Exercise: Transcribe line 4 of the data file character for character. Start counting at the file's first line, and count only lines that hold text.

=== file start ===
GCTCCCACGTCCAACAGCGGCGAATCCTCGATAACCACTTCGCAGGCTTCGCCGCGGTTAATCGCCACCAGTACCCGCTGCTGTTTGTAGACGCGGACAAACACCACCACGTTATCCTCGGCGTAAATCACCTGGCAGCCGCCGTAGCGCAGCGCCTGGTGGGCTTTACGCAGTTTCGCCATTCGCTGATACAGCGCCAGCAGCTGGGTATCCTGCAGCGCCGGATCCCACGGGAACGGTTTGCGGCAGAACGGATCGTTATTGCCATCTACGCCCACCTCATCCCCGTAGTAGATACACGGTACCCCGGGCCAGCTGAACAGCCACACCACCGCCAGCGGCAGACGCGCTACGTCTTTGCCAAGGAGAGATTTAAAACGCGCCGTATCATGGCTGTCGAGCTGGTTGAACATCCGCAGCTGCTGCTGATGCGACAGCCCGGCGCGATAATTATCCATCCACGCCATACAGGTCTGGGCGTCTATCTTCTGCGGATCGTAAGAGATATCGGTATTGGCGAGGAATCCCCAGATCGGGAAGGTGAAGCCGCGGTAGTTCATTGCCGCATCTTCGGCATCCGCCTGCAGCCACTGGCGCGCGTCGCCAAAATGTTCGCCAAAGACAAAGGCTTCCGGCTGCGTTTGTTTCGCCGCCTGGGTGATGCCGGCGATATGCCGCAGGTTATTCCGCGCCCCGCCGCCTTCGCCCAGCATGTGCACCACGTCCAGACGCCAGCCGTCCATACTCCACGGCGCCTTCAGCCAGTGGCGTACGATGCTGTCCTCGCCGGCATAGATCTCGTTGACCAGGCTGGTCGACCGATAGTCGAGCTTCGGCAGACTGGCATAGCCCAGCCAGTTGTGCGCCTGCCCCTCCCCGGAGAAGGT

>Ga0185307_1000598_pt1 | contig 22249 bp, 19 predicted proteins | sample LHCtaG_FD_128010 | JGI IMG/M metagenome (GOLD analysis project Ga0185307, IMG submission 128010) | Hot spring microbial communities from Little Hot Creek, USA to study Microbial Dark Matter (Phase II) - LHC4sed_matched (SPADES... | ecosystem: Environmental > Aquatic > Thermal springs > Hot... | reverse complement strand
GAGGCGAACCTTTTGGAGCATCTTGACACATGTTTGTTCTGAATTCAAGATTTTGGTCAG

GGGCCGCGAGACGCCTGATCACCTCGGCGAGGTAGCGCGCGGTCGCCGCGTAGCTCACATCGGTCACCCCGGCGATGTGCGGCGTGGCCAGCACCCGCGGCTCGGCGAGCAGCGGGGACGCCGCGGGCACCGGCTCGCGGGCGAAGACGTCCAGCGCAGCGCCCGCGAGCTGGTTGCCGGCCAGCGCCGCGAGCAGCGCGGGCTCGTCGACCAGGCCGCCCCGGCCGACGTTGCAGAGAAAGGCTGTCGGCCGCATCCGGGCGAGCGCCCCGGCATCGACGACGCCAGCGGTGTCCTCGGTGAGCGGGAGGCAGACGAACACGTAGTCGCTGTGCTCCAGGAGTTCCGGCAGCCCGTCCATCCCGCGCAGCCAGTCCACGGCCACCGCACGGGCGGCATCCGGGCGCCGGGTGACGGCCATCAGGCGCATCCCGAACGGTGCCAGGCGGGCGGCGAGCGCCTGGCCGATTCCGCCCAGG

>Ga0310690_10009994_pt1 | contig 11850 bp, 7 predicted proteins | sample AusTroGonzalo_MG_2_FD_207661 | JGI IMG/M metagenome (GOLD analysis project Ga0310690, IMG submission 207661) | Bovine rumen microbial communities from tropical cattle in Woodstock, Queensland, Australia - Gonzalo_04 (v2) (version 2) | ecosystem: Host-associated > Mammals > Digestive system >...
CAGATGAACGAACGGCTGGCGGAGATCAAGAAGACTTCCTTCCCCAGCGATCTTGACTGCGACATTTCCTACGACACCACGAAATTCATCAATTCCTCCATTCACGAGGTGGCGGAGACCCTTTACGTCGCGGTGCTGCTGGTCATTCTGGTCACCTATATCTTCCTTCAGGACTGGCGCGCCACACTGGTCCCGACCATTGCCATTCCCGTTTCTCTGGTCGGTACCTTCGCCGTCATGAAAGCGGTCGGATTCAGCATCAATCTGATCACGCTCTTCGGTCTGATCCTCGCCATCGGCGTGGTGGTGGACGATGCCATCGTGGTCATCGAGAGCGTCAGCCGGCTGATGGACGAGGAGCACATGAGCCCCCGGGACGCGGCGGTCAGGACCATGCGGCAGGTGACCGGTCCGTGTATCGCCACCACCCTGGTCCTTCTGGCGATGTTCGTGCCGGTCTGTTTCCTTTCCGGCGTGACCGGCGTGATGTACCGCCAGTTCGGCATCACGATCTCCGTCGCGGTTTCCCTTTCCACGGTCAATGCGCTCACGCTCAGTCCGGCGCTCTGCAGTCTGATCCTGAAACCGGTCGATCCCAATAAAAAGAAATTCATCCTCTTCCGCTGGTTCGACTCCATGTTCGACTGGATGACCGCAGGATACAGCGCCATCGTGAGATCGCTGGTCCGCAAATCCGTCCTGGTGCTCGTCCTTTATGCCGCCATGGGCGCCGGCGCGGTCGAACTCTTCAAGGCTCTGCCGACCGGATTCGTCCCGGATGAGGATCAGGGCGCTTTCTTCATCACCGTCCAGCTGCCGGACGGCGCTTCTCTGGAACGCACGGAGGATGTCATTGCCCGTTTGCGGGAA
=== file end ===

GGGCCGCGAGACGCCTGATCACCTCGGCGAGGTAGCGCGCGGTCGCCGCGTAGCTCACATCGGTCACCCCGGCGATGTGCGGCGTGGCCAGCACCCGCGGCTCGGCGAGCAGCGGGGACGCCGCGGGCACCGGCTCGCGGGCGAAGACGTCCAGCGCAGCGCCCGCGAGCTGGTTGCCGGCCAGCGCCGCGAGCAGCGCGGGCTCGTCGACCAGGCCGCCCCGGCCGACGTTGCAGAGAAAGGCTGTCGGCCGCATCCGGGCGAGCGCCCCGGCATCGACGACGCCAGCGGTGTCCTCGGTGAGCGGGAGGCAGACGAACACGTAGTCGCTGTGCTCCAGGAGTTCCGGCAGCCCGTCCATCCCGCGCAGCCAGTCCACGGCCACCGCACGGGCGGCATCCGGGCGCCGGGTGACGGCCATCAGGCGCATCCCGAACGGTGCCAGGCGGGCGGCGAGCGCCTGGCCGATTCCGCCCAGG